Putting the WordPress Database into Git
One thing you could is write scripts to run mysqldump and mysql in git’s pre-commit and post-merge scripts. This would dump out a wordpressDB.sql file into your git directory, and changes could be tracked and merged?
Of course you would need to change all the strings in the sql file between the different installation environments for each machine. Oh and do not forget that WordPress uses php serializable strings in the database, so simple search replace will break the database.
After some searching I found the amazing tool WP-CLI. Wow, this is great! Look it up. You can automate all kinds of things with wp-cli. It also has functionality to search-replace in the database whilst rewriting the serializable strings correctly =)
…I have not yet written any of those scripts yet.
What about all developers just sharing one database?
This is my latest stop-gap solution before something perfect is created. Make your webhosts WordPress database publicly accessible (I know GoDaddy allows this for sure anyhow). Then all use a copy of the webhosts wp-config.php file to connect to the same database by each developer.
In this way, they use their own local files, but everyone shares the same remote database. Now, I know what you are thinking: “Ros! you mad fool! what about all those strings in the database??? this will never work perfectly!” Well you are probably right, but it just might work well enough with a few small changes. So far this has got me a somewhat working solution, but it is far from field tested.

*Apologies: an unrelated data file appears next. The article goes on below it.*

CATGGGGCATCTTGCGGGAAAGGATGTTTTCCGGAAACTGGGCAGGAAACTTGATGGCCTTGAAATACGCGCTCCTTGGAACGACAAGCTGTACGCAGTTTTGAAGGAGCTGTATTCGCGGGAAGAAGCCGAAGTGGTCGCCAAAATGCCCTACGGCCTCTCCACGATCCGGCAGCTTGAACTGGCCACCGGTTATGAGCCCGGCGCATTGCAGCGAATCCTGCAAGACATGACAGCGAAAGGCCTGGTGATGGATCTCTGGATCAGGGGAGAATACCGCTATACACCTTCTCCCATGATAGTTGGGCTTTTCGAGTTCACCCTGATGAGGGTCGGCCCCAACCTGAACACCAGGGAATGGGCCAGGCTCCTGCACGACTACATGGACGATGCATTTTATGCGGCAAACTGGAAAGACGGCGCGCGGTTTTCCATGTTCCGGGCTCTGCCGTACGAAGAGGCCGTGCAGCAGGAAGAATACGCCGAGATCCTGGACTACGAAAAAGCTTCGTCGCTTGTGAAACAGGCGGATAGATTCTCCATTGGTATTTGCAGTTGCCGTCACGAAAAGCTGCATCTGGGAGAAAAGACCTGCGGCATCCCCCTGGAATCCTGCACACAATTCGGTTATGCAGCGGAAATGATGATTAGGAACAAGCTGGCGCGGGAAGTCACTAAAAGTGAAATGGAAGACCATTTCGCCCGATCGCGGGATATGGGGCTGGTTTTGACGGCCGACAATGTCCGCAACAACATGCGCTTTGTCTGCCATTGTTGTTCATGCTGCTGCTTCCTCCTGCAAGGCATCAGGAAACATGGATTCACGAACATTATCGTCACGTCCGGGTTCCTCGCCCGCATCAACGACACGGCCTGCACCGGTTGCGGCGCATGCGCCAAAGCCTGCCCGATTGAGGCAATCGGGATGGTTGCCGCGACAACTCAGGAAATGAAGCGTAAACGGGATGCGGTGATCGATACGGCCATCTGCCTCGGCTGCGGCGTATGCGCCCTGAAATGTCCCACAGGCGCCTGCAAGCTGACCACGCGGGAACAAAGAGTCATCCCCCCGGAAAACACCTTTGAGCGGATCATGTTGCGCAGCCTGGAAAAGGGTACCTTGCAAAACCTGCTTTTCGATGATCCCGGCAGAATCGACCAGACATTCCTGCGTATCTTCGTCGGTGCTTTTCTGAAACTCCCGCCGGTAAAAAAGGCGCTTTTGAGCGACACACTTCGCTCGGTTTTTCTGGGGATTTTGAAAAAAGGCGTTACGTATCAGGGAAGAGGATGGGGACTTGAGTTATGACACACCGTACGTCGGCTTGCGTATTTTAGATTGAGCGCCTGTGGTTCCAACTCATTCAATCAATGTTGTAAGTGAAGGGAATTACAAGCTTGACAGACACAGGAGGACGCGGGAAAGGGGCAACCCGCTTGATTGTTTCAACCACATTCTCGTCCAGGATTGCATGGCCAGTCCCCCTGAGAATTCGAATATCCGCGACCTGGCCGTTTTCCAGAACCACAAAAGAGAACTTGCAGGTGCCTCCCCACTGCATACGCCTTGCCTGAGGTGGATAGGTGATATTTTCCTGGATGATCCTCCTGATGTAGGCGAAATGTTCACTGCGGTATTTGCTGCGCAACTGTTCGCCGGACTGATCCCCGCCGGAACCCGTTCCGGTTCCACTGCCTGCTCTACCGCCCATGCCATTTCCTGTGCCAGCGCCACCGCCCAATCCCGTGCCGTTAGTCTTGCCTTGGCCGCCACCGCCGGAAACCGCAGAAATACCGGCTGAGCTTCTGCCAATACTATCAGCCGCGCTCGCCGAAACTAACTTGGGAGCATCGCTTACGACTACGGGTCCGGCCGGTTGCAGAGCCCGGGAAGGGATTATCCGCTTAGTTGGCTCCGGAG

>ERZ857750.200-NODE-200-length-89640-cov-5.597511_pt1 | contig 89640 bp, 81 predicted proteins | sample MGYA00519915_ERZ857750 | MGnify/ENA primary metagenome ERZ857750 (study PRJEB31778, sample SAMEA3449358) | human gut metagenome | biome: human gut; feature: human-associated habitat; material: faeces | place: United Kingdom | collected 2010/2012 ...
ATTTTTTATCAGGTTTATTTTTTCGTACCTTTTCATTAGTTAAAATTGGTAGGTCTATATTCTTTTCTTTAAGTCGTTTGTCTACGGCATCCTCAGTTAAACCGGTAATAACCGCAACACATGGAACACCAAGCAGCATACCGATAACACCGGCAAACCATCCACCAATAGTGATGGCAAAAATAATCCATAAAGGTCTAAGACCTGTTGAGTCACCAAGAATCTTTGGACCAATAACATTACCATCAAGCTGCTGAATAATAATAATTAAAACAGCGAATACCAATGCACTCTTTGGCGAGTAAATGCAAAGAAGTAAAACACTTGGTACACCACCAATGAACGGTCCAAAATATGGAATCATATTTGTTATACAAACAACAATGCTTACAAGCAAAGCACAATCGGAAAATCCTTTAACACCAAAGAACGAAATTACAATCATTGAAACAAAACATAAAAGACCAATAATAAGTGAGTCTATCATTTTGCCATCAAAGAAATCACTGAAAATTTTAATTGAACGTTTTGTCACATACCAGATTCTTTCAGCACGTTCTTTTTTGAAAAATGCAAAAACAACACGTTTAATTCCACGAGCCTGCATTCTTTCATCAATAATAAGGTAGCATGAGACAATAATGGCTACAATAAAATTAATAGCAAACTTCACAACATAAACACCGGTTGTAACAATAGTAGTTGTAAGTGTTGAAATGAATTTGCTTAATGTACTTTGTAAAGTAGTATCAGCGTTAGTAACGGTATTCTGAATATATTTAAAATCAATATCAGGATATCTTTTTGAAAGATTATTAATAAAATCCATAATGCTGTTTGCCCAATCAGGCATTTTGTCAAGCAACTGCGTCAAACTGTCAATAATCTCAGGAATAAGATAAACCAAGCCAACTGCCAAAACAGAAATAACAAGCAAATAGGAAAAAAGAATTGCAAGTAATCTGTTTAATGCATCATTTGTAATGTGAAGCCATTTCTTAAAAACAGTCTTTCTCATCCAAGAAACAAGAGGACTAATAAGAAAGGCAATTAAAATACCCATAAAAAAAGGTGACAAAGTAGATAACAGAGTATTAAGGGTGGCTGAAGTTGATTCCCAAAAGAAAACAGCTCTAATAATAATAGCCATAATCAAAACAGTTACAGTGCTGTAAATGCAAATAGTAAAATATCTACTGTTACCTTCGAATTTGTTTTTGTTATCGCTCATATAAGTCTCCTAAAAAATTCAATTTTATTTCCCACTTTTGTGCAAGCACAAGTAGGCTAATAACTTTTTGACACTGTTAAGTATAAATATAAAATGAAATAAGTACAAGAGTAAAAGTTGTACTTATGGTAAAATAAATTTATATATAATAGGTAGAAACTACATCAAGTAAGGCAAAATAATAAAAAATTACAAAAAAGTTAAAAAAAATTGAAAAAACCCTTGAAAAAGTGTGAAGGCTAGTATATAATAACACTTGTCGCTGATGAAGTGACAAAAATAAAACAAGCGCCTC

Each wp-config.php file gets the following defined for each WordPress installation using the database:
define ('WP_HOME', 'http://localhost/development-site/'); define ('WP_SITEURL', 'http://localhost/development-site/');
, where the URLs are changed to wherever WordPress is running from locally. Boom! We’re halfway there.
Now if you go uploading media files from your local install, they will have addresses like “http://localhost/…/uploads/mediafile.jpg” and will not exist on the webhost! As they were only uploaded to the local webserver. That shit ain’t gonna fly. Guess what? What Ros? This is really dumb but it might just work: stop the developers from logging in to their local admin altogether? That way if you want to do something that changes the database you got to do it through the webhost’s copy of WordPress.
Implementation is easy, just overwrite “…/wp-admin/index.php” with a nice friendly message telling whoever tries to log in to use the webhost to log into WordPress admin instead.
Will this work? Am I dumb? Maybe not dumb enough!!! Of course plugins are going to need some special treatment. Can only be installed on the webhost. Need to be synced to local development installs, could do that during git pulls from the webhost. The “special” strings may/will be an issue, but that depends on the individual plugin. Solve it on a case by case basis?
There is no conclusion. This is a work in progress, but unfortunately I may not be back to WordPress collaboration for a while. Maybe you have some suggestions? Leave em in the comments so.